Biblical ArchaeologistPerspectives on the Ancient World from Mesopotamia to the Mediterranean
A Publication of the American Schools of Oriental Research
57 Number 4
Feature: Beetles in Stone: The Egyptian Scarab
186 Beetles in Stone: The Egyptian
William A. Ward
A common beetle played an uncommon role in ancient Egyptian culture. Extraordinarily frequent as an artistic motif, the dung beetle's name and image portrayed the idea of birth, of life, and especially the second birth into eternal existence. What was so captivating about the dung beetle? As a powerful amulet, a seal, or piece of jewelry, the scarab also boasted a tremendous popularity beyond Egypt. Such popularity presents archaeology with intriguing, but complex possibilities for taking the measure of these "beetles in stone."
203 The Fortresses at 'En Haseva Rudolph Cohen
Excavations are beginning to unearth a singularly impressive series of superimposed fortress buildings near one of the most abundant springs in the Arabah Valley of Israel. Five occupation levels stretch from the Byzantine and Early Islamic Periods through the Roman and Nabataean Periods all the Way to the Eighth century of the Iron Age. Located strategically at the intersection of routes, 'En Haseva began its life as a royal outpost so significant that it may even have left a memory of its name.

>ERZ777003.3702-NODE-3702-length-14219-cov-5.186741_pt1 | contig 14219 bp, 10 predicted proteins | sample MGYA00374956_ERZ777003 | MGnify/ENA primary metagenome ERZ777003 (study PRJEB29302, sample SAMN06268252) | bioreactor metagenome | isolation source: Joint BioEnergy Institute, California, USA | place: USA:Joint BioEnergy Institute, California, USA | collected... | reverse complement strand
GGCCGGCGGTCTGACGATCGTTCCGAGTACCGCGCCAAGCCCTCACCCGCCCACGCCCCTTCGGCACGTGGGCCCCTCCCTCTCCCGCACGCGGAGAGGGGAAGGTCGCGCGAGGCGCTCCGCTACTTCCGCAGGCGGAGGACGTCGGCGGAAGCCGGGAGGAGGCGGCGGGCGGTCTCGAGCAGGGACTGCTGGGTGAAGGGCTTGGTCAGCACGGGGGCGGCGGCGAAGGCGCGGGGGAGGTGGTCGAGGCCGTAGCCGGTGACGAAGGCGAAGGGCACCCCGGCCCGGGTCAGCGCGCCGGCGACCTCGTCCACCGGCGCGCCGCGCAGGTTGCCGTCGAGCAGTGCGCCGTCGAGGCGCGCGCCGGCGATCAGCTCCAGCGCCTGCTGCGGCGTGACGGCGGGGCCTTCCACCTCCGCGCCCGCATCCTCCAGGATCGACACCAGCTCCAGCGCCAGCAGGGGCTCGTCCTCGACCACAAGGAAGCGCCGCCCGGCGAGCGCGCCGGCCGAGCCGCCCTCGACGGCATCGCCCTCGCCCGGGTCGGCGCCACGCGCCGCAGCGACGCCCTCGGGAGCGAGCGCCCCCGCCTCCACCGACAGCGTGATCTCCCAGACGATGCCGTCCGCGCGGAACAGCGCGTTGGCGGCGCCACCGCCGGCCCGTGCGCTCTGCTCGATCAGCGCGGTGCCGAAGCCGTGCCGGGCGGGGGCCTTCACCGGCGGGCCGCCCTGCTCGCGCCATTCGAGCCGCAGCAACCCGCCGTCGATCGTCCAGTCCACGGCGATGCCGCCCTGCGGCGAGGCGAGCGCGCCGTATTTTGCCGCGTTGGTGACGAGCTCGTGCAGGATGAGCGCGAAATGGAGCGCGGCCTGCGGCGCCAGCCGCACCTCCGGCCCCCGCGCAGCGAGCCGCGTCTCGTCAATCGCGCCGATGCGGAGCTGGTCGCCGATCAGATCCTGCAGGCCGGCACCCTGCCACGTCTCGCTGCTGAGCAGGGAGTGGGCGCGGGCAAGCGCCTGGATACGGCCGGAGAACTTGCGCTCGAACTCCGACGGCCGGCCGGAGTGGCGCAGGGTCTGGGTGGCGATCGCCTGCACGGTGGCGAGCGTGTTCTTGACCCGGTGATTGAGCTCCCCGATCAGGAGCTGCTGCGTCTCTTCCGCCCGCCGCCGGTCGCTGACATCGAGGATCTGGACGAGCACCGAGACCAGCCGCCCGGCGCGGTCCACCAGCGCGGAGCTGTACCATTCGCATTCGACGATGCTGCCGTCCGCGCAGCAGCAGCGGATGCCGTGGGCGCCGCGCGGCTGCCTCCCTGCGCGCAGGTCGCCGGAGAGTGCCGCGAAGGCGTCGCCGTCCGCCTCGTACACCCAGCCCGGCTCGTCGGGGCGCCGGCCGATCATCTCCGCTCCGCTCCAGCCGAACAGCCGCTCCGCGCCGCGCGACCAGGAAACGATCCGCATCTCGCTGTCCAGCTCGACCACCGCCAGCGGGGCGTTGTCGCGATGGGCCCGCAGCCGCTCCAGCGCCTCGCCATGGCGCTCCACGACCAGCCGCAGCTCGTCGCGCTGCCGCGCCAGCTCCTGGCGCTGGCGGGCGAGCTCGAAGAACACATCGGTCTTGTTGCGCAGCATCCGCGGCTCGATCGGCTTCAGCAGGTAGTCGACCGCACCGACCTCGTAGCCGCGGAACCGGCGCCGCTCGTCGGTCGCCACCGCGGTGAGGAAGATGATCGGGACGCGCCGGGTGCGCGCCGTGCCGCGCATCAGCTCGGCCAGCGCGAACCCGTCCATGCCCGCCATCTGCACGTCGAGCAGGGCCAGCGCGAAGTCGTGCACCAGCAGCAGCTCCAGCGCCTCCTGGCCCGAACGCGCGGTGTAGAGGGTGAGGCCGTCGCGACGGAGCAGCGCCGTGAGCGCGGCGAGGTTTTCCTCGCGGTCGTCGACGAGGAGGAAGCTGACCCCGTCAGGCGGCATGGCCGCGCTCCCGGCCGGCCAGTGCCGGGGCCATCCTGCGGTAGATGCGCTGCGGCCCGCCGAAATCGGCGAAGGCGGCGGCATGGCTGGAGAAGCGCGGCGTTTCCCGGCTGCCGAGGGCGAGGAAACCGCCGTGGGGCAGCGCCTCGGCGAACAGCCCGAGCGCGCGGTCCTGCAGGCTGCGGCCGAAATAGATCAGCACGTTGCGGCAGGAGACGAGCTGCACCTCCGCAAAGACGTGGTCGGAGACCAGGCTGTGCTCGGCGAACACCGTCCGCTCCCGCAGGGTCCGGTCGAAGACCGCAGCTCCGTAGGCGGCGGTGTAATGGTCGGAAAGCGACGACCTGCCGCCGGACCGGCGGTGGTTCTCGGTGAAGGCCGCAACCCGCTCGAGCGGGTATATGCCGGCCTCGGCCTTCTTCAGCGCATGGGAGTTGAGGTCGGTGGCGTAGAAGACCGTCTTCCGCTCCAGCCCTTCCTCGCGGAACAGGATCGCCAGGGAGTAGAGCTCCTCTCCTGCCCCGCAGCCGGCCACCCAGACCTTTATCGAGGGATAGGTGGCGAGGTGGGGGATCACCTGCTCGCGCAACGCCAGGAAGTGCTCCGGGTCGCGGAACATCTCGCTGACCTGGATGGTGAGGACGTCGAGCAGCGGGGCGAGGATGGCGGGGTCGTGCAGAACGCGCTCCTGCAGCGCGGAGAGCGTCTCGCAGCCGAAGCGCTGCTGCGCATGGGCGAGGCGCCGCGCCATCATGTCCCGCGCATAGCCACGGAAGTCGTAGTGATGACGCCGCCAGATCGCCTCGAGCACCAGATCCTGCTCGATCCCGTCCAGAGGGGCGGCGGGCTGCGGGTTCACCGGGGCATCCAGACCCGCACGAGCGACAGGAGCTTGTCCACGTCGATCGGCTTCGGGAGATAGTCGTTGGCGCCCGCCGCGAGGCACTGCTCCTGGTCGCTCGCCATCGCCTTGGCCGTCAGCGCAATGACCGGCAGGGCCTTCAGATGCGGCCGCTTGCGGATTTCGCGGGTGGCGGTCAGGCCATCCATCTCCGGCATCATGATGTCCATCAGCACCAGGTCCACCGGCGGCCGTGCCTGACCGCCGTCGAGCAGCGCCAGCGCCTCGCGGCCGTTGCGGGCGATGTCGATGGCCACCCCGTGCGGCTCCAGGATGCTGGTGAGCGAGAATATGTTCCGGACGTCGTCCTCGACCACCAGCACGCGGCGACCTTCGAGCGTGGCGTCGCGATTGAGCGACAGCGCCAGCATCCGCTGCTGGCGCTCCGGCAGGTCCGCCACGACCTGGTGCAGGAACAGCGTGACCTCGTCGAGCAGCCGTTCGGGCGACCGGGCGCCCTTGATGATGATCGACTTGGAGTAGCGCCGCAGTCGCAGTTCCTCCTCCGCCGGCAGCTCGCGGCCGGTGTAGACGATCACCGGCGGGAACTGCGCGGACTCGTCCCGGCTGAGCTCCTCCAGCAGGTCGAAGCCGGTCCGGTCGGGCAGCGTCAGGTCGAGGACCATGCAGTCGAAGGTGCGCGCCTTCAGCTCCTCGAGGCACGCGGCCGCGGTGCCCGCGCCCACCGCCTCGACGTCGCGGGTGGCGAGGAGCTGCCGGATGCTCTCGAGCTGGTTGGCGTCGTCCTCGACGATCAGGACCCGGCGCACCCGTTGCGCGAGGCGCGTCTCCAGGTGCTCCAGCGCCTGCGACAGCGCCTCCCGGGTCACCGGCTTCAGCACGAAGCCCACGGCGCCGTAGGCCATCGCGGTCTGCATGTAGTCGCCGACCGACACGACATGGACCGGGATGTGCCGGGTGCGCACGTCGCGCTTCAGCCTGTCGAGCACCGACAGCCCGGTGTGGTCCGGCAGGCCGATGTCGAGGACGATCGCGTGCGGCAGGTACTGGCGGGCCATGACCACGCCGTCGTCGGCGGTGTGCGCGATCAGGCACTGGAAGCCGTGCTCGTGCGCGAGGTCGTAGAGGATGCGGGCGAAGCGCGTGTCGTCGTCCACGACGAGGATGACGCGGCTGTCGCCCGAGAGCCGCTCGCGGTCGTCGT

215 What's in a name: The Anonymity of Ancient
Bert de Vries
"Mother of Camels" is only one reading of the modern name of this stark and intriguing basalt-built settlement. Its ancient name? None of the tantalizing possibilities in the literary sources checks out. The ancient site will have to remain anonymous, with only the residues of its inhabitants' lives witnessing to their identity.
220 The Woman
Question and Female Ascetics Among Essenes
Linda Bennett Elder
Were not the Essenes at Qumran celibate males? The presumption of a celibate male population on the shores of the Dead Sea continues to rule scholarly imaginations. But what about the skeletons of females in the cemeteries? And what about the textual references to liturgies involving women? Do not all the signs point to the presence of female ascetics at Qumran?
236 News, Notes, and Reviews
The Walls of Jerusalem. With its continuous urban occupation, extending back to the 20th century BCE, the city of Jerusalem offers a crucial case-study in urban development and spatial symbolism. A new, detailed analysis of its successive walls and gates by G. J. Wightman reveals Jerusalem's complex and often bloody history written in the city's mortar and stone.
On the cover: Numerous schematic representations of Egyptian design scarabs animate the background for three examples of the modification of the scarab outside of Egypt: the highly ornamental Phoenician scarab (top) and two European examples--Etruscan and Greek scarabs with obvious motifs from the classical repertoire.